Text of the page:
By Phineas Upham

Marilyn Monroe was at a level of stardom that is hard for most people to grasp today. The closest comparison might be someone like Kim Kardashian, but only in level of recognition. Marilyn Monroe was a personality people wanted to be around and she was almost universally loved and revered. She seemed to have presence, like a superhero or amythic figure, that few since or before possessed.

During her brief time on this planet, she touched many lives, but three photographers in particular changed completely after they’d met her.

Bert Stern

Stern dropped out of high school at 16 to get a job at Look Magazine. He worked his way from those humble beginnings to the art director position at Flair. There, he learned the art of photography but never truly embraced it until the 2,500 photo set of Marilyn Monroe he shot for Vogue. A three-day photo shoot would become his most well-known work and spawn a book called The Last Sitting.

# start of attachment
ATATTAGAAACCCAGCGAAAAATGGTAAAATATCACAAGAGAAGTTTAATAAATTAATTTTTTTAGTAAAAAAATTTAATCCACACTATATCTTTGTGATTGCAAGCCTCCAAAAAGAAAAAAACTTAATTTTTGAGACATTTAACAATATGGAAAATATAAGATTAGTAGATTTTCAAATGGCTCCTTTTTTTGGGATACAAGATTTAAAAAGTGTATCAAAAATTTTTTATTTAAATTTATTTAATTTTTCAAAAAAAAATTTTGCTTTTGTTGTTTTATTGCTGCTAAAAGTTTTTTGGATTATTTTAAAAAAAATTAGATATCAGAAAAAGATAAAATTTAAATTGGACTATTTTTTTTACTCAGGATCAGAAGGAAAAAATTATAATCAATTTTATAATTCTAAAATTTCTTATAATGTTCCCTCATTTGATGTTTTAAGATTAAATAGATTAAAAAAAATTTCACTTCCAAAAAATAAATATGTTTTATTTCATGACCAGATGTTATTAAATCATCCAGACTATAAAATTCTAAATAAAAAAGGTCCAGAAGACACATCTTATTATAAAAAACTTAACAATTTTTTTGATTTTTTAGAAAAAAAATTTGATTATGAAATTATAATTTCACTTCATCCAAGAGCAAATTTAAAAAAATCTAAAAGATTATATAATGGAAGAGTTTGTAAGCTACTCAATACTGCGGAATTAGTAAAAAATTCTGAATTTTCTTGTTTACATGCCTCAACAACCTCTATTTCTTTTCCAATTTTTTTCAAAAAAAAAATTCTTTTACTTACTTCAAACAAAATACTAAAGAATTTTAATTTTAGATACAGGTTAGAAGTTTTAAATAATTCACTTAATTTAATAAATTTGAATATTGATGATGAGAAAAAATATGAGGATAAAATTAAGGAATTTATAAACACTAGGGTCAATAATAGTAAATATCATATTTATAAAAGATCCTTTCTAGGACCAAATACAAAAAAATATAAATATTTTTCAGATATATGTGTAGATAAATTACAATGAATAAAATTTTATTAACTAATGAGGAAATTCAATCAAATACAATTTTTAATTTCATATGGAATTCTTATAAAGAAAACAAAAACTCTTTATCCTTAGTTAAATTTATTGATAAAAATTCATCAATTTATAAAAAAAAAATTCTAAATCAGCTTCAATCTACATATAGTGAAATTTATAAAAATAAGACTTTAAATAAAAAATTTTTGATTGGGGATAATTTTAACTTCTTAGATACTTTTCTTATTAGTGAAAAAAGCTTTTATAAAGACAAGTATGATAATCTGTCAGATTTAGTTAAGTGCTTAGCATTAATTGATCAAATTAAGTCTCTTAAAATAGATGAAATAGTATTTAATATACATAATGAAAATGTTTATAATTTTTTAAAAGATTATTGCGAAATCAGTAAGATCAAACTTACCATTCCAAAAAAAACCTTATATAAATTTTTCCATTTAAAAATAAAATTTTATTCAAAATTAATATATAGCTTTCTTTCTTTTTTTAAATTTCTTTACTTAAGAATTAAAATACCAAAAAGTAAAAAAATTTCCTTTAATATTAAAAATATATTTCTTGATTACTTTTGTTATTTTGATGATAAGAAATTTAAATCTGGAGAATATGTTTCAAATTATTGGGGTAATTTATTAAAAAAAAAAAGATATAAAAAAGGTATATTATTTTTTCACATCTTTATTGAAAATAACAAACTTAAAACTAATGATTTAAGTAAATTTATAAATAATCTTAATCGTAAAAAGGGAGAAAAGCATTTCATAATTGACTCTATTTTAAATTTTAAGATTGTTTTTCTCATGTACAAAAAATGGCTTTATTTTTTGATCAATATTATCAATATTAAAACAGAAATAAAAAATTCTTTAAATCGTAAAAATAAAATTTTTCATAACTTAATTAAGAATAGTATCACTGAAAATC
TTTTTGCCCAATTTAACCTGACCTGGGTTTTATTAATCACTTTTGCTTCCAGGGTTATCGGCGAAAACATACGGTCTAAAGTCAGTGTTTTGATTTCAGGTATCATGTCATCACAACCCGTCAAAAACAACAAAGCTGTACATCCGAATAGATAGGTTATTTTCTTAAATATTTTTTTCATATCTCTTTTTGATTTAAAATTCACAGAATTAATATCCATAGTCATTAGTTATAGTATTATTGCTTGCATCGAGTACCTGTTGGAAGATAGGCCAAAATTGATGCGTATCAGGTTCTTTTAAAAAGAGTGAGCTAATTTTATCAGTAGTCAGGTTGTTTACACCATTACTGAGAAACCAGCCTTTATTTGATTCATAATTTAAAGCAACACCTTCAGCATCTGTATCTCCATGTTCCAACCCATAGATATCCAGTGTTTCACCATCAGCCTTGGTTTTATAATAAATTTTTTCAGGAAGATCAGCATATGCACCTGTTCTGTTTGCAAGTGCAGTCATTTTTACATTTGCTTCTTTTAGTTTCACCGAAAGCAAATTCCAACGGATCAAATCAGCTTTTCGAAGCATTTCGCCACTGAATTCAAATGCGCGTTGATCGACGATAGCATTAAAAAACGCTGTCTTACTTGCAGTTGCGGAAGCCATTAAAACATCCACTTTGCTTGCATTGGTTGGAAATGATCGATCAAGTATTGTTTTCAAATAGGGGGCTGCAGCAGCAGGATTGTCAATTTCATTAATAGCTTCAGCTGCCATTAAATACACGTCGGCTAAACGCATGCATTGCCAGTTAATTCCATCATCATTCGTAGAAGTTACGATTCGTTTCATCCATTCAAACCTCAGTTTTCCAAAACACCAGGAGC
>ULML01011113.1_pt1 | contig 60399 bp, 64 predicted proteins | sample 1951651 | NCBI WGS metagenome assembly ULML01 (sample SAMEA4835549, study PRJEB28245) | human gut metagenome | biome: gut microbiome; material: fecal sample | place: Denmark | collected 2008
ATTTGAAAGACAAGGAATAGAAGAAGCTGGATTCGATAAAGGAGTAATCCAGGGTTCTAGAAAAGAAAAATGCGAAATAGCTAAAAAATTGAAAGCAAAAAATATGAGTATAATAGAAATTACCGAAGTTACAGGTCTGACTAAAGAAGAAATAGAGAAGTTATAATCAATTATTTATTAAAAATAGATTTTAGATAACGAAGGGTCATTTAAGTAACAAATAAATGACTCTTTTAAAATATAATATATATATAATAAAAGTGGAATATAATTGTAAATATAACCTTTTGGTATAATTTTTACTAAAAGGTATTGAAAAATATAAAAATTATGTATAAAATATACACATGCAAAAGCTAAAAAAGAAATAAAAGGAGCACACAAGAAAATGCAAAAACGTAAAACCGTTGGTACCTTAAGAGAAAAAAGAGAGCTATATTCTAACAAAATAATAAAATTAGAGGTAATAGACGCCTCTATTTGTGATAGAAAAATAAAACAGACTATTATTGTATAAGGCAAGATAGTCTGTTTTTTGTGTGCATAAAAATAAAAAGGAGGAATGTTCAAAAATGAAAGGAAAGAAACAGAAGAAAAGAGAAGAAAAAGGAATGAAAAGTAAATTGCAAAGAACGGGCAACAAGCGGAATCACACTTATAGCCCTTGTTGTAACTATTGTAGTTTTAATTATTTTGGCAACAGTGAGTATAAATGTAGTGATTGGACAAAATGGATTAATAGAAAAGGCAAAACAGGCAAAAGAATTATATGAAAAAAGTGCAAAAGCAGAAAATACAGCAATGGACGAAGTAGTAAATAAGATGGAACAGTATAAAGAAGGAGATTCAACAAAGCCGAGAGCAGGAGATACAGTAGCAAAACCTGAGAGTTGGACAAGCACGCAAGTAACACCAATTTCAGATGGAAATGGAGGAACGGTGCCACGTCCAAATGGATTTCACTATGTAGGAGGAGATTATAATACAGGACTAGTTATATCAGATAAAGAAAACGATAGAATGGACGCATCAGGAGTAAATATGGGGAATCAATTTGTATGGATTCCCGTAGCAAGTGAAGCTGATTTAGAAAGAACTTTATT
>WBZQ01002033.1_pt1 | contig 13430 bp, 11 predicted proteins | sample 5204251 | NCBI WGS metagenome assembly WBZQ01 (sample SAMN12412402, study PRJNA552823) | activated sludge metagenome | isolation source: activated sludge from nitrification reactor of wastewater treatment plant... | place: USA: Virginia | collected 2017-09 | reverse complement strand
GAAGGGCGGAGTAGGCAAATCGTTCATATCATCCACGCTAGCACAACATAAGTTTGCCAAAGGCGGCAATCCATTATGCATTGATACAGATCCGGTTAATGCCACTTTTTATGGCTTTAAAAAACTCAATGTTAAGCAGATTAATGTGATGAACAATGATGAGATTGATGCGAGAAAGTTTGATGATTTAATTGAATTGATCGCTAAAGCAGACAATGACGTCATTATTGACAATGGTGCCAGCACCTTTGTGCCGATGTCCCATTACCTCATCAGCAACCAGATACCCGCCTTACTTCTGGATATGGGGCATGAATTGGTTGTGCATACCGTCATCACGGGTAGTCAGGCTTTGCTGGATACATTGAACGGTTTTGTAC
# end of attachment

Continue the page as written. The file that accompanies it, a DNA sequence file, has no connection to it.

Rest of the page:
George Barris

Barris is known as the last photographer to capture Monroe on film before her death. The two met on the set of the 1954 movie The Seven Year Itch. His iconic shoot on Santa Monica Beach in 1962, and then again in the Hollywood Hills, which would become known as “The Last Photos” marked the last times that anyone would capture the visage of Marilyn Monroe on film.

Milton Greene

Greene and Monroe were so close that he actually opened his home to her in Connecticut. He photographed her for “the Black Sitting”, one of the most memorable collections of her that exist today. Together, they collaborated on over 53 sessions, and Greene helped her create Marilyn Monroe Productions in an effort to reclaim her career.


Phineas Upham is an investor from NYC and SF. You may contact Phin on his Phineas Upham website or LinkedIn page.